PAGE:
It’s a new year, and an exciting one at that. I’ll (finally) be graduating this Spring and looking for a job I love in a place I love. There are a few things I’ve promised to do this year, as well. I want to take more photos. I want to make more things. And I want to learn something new. I want to see change. And I thought I’d initiate some of that change on this website.
With any luck, you’ll be surprised at a few of the changes I’ve made to the site. The current design has been sitting for long enough for me to have gauged the things I like and don’t like about it, so I’ve given it a slight “realign.” Let’s dig in.
Made For Reading
One thing I’ve always found interesting about most websites is that they’re not actually that well suited for reading. Line lengths on many websites are either far too short or far too long; white space is sparsely used; typography is dismissed with little thought, and all this is getting worse with responsive design. I set myself one clear goal with the realignment of my site. I want to read it comfortably on my iPad.
The more I use the iPad, the more I feel like it was made for reading. At the very least, the iPad’s portrait orientation was designed for reading. iBooks looks great, and more recently, Marco Arment’s The Magazine reads great. Switching to my own site after reading The Magazine was a jarring experience. I took a lesson from The Magazine’s larger margins and brought them to my own site. The result is a neatly thumb-sized margin placed either side of the text on tablets in portrait orientation, perfect for scrolling without getting in the way of the content.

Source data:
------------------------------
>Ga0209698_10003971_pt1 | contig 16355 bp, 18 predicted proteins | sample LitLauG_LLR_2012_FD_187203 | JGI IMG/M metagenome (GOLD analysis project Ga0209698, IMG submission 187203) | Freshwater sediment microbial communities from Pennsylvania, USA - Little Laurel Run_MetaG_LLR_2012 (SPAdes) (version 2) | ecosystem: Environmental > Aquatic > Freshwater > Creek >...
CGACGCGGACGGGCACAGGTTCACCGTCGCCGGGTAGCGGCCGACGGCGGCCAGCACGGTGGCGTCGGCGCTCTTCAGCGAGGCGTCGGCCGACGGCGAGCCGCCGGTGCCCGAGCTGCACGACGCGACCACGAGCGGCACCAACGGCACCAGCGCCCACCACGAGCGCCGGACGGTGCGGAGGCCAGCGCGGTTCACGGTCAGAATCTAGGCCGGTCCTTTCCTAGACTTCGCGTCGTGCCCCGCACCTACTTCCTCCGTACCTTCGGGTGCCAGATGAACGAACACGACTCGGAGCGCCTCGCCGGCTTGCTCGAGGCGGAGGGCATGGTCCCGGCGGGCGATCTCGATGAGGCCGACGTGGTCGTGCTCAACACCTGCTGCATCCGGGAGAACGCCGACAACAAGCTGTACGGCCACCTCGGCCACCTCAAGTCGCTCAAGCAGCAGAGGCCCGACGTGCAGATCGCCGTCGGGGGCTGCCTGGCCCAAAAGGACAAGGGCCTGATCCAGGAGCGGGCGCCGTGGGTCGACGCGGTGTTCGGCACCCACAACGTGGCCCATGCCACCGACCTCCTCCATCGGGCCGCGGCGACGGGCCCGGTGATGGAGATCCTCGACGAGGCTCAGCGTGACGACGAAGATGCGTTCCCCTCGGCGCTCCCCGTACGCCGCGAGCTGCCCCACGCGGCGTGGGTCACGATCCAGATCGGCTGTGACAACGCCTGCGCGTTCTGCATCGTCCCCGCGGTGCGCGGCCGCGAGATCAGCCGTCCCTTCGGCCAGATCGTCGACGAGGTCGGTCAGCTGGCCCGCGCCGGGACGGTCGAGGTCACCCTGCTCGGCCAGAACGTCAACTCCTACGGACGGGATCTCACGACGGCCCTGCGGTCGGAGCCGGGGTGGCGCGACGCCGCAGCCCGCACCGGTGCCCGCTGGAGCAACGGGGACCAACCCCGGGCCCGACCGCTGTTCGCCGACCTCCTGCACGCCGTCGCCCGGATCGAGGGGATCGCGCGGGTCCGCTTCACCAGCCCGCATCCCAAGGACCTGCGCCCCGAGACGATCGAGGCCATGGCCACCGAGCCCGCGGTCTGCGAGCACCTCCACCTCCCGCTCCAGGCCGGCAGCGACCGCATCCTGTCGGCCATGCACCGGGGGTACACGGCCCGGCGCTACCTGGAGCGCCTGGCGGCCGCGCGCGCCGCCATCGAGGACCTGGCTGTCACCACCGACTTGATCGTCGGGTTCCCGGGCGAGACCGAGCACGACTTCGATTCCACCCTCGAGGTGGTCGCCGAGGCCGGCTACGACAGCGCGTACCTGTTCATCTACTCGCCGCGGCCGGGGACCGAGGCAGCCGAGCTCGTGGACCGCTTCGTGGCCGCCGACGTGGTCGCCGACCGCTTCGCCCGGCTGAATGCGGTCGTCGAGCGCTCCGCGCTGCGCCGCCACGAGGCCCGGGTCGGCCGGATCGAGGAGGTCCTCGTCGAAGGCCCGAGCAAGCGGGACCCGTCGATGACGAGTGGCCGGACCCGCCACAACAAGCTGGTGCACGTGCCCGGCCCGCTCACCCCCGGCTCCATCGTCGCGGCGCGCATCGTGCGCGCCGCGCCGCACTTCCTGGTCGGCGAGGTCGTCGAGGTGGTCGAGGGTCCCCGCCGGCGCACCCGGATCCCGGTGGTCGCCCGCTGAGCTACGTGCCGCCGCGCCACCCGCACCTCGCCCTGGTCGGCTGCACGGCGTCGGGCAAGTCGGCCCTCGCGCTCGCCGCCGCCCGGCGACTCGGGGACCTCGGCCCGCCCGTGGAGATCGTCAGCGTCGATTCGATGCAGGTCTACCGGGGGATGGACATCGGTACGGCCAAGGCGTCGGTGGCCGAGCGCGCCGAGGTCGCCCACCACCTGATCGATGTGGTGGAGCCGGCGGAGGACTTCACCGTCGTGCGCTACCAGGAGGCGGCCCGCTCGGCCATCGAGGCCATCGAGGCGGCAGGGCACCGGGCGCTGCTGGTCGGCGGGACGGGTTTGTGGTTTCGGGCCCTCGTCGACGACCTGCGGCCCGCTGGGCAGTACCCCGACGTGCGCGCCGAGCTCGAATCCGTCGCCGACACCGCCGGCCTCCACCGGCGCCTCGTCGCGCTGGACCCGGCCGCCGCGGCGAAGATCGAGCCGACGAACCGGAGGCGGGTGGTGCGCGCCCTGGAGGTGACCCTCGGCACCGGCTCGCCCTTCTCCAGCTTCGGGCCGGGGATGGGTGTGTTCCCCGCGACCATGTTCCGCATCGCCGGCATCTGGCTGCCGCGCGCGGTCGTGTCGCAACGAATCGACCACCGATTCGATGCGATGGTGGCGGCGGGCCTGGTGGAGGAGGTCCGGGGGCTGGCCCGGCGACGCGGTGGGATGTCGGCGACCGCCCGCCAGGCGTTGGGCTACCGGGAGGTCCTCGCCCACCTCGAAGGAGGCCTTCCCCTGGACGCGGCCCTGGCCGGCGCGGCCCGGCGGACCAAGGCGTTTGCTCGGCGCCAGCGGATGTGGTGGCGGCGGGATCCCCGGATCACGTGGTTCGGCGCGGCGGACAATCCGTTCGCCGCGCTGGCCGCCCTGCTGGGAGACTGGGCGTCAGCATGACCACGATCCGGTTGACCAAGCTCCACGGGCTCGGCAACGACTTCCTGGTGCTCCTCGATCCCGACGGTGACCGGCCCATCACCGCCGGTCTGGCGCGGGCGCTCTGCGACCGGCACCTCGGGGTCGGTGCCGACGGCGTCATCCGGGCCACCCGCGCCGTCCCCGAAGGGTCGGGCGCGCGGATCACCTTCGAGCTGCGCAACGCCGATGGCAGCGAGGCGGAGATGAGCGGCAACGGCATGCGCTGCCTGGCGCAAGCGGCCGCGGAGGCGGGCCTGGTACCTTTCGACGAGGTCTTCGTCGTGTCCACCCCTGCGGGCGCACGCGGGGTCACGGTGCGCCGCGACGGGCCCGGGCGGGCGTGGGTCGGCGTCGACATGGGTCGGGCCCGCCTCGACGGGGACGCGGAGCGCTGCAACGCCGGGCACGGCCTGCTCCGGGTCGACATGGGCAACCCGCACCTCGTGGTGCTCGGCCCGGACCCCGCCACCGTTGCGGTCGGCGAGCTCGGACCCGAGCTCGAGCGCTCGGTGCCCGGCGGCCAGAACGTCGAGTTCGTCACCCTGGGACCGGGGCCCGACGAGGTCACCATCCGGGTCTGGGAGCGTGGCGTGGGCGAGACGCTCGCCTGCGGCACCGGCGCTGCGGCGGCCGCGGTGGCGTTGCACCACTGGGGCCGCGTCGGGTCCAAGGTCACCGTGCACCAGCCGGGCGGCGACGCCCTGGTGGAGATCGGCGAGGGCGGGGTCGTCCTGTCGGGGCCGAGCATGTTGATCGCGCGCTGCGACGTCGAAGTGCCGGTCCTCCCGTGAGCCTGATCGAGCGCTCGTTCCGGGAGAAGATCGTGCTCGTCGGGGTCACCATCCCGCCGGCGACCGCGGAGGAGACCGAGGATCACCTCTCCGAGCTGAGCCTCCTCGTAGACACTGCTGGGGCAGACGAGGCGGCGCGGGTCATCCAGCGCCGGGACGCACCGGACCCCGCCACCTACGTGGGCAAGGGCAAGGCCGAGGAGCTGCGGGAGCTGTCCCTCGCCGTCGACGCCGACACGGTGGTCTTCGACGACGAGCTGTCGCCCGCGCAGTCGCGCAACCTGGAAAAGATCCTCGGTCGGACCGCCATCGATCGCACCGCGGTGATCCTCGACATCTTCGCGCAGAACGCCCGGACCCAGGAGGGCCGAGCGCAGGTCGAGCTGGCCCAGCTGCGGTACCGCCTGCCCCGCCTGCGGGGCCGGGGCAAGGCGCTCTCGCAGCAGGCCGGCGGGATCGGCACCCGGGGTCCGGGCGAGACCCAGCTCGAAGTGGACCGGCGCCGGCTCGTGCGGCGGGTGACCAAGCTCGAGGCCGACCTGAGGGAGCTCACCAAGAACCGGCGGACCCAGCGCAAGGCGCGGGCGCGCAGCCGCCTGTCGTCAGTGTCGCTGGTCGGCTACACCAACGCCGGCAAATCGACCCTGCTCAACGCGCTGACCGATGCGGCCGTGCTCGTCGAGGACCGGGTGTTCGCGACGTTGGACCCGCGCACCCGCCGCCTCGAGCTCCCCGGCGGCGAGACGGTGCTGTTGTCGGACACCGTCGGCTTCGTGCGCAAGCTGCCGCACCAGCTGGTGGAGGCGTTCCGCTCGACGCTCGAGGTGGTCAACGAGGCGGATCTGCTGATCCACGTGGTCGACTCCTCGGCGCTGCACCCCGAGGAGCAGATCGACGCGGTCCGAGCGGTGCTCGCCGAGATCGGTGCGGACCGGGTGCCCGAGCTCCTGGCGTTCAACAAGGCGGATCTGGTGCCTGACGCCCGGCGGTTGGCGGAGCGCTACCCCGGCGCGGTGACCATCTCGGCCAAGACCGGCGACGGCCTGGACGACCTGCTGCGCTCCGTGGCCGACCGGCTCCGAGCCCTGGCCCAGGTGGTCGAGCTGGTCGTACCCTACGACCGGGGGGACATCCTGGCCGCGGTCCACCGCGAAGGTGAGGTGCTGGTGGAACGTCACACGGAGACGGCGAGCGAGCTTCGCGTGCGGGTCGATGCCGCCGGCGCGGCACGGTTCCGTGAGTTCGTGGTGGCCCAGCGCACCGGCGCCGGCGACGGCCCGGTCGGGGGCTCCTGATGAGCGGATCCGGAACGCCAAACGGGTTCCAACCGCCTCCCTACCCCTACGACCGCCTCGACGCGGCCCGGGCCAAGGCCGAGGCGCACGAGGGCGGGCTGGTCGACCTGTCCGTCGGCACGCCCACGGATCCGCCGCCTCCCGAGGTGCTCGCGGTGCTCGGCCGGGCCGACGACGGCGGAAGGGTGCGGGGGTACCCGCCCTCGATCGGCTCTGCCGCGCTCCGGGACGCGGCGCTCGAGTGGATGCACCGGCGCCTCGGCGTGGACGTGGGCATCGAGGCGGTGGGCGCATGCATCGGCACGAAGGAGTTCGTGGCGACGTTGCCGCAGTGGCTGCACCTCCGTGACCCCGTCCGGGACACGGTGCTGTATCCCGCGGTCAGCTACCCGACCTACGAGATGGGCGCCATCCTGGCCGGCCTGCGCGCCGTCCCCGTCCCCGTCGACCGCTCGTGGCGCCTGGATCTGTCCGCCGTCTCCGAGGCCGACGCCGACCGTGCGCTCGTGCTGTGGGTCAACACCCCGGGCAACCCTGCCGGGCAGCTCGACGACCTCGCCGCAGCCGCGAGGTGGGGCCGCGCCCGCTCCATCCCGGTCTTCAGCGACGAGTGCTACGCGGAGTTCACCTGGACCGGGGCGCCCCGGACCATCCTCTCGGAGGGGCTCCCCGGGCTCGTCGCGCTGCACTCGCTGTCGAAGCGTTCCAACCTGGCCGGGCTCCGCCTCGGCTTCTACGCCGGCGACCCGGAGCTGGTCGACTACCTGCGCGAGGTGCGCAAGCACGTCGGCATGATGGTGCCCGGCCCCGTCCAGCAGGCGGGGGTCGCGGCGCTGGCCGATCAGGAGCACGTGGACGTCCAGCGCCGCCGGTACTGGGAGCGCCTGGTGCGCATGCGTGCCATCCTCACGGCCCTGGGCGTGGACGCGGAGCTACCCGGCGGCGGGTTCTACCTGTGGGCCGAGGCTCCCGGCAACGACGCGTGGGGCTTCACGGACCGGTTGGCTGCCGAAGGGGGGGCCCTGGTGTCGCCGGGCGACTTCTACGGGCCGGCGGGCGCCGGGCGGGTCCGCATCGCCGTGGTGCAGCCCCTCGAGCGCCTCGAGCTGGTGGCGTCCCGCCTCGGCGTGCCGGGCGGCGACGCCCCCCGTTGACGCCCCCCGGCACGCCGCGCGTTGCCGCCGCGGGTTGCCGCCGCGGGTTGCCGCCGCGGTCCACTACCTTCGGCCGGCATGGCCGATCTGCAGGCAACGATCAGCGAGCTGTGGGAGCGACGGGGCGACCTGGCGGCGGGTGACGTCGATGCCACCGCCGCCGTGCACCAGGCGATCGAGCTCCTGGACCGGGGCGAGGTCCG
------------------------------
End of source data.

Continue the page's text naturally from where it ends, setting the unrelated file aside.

I made everything a little lighter. The top bar and navigation has been inverted. Everything is crisp and white, save for the footer which has been made a little lighter. The typography has had an update, too. Skolar and Proxima Nova make a great pairing with a lot of personality, but readability suffered a little. A few times, I found myself annoyed by the subtle slab serifs on Skolar. In their place is Freight Text Pro and Freight Sans Pro, as inspired by my latest small project, Type Twins. Everything is a lot more reader friendly (on Mac & iOS, at least. Apologies for the poor rendering, Windows users. Blame Typekit.)
As a result of the slightly smaller fonts, the column has been made a little narrower, giving yet more breathing room to the text. Everything else remains more or less the same. I did it all pretty quickly, because a lot of the changes I’d already had in my mind before I sat down to make them. As usual, it’s all a work in progress. Happy reading.